Author:Mr Keith Smyth
Profession:Dillon Eustace


The worldwide use and scope of the internet has created an

unprecedented forum for the publication of defamatory statements.

In recent times, the proliferation of websites whose address often

takes the form of www.rate-your-[insert profession].com brings the

issue of defamation on the internet to the fore and cases relating

to such websites serve to highlight the practical difficulties of

litigating to protect one's reputation.

In terms of legal principle there is no difference between

defamatory material being published on the internet or defamatory

material being published in more traditional media such as

newspapers. Who, though, is responsible in law if defamatory

material is published on a website on the internet?

Some Useful Terms and Concepts

Defamation is the wrongful publication of an untrue statement

about a person, which damages that persons reputation or tends to

lower that person in the eyes of right-thinking members of society

or tends to hold that person up to hatred, ridicule or contempt, or

causes that person to be shunned or avoided by right-thinking

members of society.

Defamation is a legal term that refers to two torts (i.e.

actionable civil wrongs): libel and slander. Libel is defamation by

communication in permanent or lasting form; slander is defamation

by communication in transient form. When considering written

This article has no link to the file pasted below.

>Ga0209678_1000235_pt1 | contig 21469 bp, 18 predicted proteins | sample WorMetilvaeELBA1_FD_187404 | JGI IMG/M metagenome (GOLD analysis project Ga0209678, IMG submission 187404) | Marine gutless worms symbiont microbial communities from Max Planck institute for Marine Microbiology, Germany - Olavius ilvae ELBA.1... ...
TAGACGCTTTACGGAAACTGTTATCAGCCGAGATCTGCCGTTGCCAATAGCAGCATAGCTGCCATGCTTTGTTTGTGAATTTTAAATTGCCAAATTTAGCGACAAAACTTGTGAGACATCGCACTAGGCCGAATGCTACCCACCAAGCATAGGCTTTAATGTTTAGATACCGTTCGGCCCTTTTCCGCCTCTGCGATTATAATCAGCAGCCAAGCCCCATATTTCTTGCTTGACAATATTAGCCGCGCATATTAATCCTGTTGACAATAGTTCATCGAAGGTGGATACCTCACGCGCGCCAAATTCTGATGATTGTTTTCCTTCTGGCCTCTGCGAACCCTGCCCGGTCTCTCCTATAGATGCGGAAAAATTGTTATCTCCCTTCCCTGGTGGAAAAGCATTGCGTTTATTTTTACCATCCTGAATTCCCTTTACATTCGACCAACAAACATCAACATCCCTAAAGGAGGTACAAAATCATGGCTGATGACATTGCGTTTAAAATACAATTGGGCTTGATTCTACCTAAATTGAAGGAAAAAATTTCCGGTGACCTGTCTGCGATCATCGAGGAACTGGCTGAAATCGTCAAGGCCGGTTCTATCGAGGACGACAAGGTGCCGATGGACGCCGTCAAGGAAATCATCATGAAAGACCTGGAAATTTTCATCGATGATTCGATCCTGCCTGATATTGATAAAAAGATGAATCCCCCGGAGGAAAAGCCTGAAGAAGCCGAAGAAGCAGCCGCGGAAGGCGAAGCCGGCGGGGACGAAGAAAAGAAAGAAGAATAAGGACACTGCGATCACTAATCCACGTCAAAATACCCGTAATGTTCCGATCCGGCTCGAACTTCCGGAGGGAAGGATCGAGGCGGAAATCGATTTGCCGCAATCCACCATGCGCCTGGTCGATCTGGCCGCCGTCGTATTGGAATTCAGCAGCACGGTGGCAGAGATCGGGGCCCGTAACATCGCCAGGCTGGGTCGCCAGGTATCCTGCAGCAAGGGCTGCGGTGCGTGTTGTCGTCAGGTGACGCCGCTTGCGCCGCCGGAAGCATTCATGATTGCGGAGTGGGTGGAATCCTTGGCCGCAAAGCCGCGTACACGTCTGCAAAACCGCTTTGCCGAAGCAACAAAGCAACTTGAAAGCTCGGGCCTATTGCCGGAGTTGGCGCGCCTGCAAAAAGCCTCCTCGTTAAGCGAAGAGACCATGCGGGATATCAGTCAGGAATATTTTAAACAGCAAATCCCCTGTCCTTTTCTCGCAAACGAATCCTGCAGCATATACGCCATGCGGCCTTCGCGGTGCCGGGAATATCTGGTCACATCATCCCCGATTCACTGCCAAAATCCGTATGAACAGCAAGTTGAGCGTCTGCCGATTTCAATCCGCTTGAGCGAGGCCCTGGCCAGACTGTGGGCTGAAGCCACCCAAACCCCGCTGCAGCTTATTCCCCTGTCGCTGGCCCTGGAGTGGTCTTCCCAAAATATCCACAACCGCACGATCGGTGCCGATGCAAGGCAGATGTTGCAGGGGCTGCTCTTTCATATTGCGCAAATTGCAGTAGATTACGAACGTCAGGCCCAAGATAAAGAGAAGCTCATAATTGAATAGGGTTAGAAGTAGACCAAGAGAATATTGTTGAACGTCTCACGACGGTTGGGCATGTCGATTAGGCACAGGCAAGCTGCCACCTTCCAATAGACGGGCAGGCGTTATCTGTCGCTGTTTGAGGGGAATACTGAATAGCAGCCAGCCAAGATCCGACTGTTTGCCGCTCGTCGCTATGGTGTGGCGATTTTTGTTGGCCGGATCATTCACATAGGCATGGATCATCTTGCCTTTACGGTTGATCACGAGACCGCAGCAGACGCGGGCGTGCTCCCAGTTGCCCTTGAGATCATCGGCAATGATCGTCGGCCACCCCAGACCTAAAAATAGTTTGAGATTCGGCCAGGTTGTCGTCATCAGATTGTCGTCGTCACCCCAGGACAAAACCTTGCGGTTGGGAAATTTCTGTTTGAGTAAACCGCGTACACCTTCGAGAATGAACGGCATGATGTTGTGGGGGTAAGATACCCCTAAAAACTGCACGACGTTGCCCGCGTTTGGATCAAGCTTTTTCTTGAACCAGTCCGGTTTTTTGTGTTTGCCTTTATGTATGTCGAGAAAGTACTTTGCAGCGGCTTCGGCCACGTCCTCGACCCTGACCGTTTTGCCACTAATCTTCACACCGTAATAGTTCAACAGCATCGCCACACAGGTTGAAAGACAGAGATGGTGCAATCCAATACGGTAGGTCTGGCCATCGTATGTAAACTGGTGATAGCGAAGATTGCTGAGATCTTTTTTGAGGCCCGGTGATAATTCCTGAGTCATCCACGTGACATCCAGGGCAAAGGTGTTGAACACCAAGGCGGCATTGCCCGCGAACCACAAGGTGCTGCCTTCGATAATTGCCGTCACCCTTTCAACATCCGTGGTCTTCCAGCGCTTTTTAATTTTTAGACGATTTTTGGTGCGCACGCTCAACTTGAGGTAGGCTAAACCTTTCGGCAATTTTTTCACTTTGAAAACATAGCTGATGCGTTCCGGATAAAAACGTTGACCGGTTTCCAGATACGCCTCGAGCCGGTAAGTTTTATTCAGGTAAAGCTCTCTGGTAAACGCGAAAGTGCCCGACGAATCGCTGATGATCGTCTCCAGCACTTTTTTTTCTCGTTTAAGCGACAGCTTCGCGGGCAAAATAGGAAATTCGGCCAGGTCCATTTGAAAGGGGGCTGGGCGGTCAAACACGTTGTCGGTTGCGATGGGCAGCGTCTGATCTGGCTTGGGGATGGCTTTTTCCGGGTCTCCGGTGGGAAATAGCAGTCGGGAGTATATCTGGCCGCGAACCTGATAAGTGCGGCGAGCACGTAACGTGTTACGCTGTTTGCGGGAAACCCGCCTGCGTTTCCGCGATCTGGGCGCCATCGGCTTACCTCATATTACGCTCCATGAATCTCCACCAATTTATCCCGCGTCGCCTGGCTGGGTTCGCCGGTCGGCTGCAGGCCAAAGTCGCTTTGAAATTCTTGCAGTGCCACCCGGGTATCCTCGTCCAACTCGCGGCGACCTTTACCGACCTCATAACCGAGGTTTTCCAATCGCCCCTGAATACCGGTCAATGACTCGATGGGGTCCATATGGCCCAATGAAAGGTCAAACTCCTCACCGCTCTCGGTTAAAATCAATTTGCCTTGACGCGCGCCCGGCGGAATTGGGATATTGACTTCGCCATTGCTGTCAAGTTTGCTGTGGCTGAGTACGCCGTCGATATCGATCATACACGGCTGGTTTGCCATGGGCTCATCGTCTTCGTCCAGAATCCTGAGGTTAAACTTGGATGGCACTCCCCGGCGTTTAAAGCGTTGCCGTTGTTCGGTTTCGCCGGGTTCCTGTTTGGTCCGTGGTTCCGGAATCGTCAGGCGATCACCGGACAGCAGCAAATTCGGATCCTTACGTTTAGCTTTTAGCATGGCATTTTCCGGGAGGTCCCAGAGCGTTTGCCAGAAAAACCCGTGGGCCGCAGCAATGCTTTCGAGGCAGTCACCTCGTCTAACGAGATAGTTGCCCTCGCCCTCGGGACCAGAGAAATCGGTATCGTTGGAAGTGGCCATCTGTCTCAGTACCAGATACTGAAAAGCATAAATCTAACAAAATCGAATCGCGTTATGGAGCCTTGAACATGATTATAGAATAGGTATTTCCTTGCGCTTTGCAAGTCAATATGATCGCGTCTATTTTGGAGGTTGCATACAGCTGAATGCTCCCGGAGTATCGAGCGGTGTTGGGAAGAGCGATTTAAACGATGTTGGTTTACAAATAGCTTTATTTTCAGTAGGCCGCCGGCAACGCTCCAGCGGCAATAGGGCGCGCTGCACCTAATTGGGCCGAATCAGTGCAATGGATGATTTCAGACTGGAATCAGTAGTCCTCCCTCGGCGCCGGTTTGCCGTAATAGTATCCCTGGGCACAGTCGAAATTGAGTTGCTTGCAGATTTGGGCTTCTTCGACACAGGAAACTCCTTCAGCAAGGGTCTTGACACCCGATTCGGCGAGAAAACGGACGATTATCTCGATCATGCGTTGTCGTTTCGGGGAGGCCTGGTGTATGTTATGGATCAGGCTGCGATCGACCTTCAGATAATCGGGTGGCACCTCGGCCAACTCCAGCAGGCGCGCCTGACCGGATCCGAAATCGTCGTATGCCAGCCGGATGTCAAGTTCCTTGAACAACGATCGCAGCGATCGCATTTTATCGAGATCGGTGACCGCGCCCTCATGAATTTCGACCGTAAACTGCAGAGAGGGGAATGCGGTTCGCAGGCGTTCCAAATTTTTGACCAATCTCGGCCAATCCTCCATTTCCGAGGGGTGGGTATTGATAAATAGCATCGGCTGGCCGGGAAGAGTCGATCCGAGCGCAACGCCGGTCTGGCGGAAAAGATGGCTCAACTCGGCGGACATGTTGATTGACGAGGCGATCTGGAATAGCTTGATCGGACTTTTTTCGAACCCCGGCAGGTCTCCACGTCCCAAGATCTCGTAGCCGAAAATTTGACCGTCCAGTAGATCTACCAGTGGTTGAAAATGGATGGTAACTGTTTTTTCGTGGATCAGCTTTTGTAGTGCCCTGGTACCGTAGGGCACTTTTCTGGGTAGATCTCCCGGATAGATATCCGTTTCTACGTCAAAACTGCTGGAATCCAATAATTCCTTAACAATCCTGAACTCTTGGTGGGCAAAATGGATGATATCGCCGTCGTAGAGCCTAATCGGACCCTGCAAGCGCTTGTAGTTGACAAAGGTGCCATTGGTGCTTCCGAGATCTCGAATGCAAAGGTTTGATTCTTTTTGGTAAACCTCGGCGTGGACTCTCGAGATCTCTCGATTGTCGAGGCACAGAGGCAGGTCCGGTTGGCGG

website defamation, therefore, we are concerned only with


Defences to actions for defamation include the defence of

innocent dissemination and the defence of fair comment.

A legal action for defamation requires that there be (1)

publication of material, (2) identification of the

"defamed"; (3) the capacity of the publication to damage

one's reputation, (4) damage and (5) the absence of a suitable


Traditional Defamation

Traditionally, the maker of a published defamatory statement and

the publisher of the defamatory statement may be liable for libel.

A person who distributes a publication containing the defamatory

statement may also be liable. However, different levels of

responsibility are afforded to persons at different levels of the

chain of publication. Generally, retailers and libraries at the

final level of the distribution chain who innocently disseminate

the libellous material will not be liable for the publication; on

the other hand, authors and editors (such as media organisations

and printers) of the material bear a much higher level of

responsibility in respect of the publication of the material.

Applying Traditional Laws to the Online Environment

Generally, website operation consists of four different levels

at which the following operate: (i) the conduit provider; (ii) the


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